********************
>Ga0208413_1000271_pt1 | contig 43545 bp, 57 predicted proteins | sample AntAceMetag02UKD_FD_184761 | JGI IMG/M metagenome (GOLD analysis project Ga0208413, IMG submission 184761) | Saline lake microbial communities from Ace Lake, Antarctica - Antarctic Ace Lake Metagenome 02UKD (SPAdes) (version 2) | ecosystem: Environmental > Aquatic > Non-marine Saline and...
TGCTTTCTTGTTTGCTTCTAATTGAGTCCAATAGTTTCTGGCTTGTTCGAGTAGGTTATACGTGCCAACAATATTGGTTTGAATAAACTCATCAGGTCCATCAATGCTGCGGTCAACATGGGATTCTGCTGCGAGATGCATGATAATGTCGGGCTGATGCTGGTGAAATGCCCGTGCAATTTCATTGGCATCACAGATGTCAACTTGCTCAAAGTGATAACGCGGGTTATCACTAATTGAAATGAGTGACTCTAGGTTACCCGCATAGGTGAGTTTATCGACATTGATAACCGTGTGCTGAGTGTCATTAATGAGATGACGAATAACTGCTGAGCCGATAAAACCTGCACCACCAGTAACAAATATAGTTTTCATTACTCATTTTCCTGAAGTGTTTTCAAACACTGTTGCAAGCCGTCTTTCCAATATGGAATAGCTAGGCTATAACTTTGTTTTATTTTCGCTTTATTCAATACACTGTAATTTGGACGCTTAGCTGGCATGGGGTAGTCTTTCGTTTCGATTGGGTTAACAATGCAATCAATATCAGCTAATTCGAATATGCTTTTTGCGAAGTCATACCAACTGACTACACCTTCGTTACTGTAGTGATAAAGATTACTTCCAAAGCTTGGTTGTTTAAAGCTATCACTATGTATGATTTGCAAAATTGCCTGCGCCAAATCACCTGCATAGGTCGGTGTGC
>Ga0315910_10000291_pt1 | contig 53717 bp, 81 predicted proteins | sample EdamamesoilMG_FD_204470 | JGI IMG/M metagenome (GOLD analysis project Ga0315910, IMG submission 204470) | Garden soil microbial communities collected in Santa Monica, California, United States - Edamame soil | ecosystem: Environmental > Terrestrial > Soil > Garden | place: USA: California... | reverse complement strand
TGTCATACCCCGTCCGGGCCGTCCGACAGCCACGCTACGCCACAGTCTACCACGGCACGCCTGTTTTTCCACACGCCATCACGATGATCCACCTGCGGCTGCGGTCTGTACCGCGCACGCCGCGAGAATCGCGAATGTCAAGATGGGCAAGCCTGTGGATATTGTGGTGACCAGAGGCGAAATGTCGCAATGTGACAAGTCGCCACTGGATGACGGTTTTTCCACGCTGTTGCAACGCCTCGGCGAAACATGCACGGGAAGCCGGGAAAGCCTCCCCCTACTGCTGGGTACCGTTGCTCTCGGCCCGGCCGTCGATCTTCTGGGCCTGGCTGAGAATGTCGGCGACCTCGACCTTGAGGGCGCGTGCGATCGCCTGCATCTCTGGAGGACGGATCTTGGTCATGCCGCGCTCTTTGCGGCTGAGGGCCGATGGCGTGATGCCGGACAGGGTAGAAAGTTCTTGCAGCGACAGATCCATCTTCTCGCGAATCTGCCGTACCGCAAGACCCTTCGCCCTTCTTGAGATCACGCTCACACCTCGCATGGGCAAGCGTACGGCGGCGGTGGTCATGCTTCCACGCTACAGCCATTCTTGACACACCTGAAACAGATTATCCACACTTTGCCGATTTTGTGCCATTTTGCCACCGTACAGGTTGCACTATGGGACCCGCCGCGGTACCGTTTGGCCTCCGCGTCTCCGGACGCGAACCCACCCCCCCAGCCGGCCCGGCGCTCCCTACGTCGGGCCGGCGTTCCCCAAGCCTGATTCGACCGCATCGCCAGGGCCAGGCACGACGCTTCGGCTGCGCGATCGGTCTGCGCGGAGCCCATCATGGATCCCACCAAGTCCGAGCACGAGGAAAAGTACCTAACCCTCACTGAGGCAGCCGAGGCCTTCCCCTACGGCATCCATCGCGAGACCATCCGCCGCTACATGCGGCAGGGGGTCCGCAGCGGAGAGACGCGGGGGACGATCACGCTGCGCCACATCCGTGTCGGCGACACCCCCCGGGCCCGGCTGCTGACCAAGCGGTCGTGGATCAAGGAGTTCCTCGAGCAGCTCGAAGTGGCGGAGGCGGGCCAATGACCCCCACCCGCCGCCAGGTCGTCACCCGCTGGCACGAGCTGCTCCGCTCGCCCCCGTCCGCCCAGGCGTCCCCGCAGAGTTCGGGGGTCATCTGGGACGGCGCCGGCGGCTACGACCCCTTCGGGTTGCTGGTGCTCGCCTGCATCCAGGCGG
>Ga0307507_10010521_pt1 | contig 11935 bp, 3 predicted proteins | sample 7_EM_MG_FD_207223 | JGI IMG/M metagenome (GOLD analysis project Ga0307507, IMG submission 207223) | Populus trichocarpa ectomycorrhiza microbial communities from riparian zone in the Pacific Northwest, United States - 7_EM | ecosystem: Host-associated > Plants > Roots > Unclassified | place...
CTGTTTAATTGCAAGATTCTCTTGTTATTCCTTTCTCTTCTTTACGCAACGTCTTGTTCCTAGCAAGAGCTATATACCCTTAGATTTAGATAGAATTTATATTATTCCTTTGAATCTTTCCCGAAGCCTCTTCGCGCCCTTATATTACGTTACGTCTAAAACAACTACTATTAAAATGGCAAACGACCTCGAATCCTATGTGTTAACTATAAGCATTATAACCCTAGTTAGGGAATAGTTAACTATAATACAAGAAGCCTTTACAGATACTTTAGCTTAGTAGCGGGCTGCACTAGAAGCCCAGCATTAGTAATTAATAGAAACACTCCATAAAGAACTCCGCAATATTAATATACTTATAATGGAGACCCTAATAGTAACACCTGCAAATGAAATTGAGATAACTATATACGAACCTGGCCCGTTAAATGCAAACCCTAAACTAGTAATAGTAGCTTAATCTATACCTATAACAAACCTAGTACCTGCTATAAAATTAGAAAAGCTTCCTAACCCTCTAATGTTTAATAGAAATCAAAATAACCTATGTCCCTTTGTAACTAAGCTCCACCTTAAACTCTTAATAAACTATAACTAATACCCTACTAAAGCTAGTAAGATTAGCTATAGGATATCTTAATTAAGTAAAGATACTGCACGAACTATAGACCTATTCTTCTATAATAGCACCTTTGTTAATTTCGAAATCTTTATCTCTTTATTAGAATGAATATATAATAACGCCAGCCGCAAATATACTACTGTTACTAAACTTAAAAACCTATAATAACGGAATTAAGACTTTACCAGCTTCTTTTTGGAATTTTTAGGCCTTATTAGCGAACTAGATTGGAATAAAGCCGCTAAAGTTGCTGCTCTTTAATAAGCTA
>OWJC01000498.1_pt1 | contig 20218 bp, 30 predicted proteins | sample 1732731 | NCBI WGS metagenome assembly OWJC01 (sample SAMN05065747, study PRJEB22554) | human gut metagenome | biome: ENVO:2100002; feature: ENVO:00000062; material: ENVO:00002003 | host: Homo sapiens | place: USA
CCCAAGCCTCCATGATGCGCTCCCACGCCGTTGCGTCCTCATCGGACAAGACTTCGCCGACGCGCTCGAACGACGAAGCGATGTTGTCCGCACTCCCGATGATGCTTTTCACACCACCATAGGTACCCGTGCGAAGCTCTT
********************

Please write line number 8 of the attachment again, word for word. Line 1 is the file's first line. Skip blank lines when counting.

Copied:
CCCAAGCCTCCATGATGCGCTCCCACGCCGTTGCGTCCTCATCGGACAAGACTTCGCCGACGCGCTCGAACGACGAAGCGATGTTGTCCGCACTCCCGATGATGCTTTTCACACCACCATAGGTACCCGTGCGAAGCTCTT